Pope Francis at the canonization of Saint John XXIII and Saint John Paul II

Pope Meets Myanmar Military Commander During Visit to Yangon

Pope Francis met with Myanmar’s military commander on Monday during the first-ever papal visit to the Southeast Asian country amid scathing criticism by the international community over the government’s handling of the Rohingya Muslim crisis in Rakhine state.

At a brief meeting in the commercial capital Yangon, Senior General Min Aung Hlaing told the pontiff that “no religious discrimination” existed in Myanmar despite evidence and allegations of ethnic cleansing in northern Rakhine where a military crackdown has driven out more than 620,000 Rohingya.

Rights groups and some of the refugees who fled to neighboring Bangladesh have accused soldiers of indiscriminate killings, torture, rape and arson, though both the army and the Myanmar government have denied the allegations.

Min Aung Hlaing told the pope that people in Myanmar are given the right to worship freely, that there is no inter-ethnic discrimination in the country, and that the military works for peace and stability in Myanmar, according to a post on his official Facebook page.

Pope Francis has spoken out on Myanmar’s treatment of the Rohingya, who are disparagingly referred to as “Bengalis” because they are considered illegal immigrants from Bangladesh.

For decades, Myanmar has subjected the Rohingya to systematic discrimination by depriving them of citizenship and access to basic services, though many have lived in the country for generations.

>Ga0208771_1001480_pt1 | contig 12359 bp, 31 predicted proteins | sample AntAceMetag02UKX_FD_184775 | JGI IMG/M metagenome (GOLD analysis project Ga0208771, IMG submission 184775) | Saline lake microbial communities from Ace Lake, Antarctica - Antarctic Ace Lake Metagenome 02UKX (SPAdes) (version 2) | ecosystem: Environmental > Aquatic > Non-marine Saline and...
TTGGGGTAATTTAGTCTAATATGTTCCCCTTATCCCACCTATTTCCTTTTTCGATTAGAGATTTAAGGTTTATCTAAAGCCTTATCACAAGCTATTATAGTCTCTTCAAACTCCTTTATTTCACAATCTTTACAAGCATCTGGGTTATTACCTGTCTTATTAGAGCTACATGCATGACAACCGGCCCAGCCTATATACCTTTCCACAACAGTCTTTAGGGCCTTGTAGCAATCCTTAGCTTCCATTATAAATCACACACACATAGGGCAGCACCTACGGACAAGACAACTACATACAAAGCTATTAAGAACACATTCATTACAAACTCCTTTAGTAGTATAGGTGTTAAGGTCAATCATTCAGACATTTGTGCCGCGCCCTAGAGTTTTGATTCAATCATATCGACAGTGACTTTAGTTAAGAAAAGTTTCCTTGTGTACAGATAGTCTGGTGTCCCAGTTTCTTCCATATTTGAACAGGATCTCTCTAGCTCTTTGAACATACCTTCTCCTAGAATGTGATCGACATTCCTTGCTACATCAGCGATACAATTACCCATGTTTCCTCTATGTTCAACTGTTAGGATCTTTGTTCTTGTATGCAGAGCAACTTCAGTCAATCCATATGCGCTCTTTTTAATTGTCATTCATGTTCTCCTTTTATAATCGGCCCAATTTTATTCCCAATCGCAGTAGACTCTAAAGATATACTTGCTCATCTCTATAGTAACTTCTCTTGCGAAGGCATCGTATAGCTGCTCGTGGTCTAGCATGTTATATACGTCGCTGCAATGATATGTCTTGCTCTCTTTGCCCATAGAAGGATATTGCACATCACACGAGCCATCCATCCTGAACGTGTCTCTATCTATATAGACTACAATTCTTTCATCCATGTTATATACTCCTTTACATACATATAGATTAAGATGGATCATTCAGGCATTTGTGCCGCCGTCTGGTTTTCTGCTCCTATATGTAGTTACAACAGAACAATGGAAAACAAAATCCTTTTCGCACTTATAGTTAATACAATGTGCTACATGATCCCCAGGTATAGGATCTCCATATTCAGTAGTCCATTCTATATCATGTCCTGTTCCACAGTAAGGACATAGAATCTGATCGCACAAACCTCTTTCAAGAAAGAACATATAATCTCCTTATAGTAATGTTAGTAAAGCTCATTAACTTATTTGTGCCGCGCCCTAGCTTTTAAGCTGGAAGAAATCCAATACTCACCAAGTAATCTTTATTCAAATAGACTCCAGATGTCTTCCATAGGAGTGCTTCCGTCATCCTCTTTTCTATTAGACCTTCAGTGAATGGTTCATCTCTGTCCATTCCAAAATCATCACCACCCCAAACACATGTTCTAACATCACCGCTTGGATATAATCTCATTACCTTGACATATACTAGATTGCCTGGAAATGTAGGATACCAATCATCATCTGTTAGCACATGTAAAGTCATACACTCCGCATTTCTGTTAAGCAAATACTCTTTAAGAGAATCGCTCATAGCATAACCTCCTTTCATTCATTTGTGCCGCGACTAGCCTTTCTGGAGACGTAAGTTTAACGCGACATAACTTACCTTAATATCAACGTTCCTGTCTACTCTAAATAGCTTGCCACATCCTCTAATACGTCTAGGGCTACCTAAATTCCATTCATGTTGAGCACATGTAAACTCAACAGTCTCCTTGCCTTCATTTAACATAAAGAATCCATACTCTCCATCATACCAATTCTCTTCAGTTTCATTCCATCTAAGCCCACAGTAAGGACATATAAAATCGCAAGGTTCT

After initial reports surfaced in late August of Rohingya fleeing the army crackdown in northern Rakhine following a deadly attack blamed on Muslim militants, Pope Francis publicly called for prayers for the Muslim minority group.

He told a group of pilgrims in St. Peter’s Square, The Vatican, that he was saddened by the news “of the persecution of a religious minority, our Rohingya brothers and sisters,” Catholic News Service reported at the time.

“Let us ask the Lord to save them, and to raise up men and women of goodwill to help them, that they may be given full rights,” the pope said.

Before the pontiff’s visit to Myanmar, Cardinal Charles Maung Bo, the archbishop of Yangon, cautioned Pope Francis to refrain from using the word “Rohingya,” which government and military leaders do not recognize.

Earlier this month, the cardinal spoke out against what he called “very unfair” criticism by the international community of Nobel Peace laureate and de facto national leader Aung San Suu Kyi’s perceived indifference to the plight of the Rohingya.

Full story: rfa.org

Reported by Thant Zin Oo for RFA’s Myanmar Service. Translated by Khet Mar. Written in English by Roseanne Gerin.

Copyright © 1998-2017, RFA. Used with the permission of Radio Free Asia, 2025 M St. NW, Suite 300, Washington DC 20036. http://www.rfa.org.

TN

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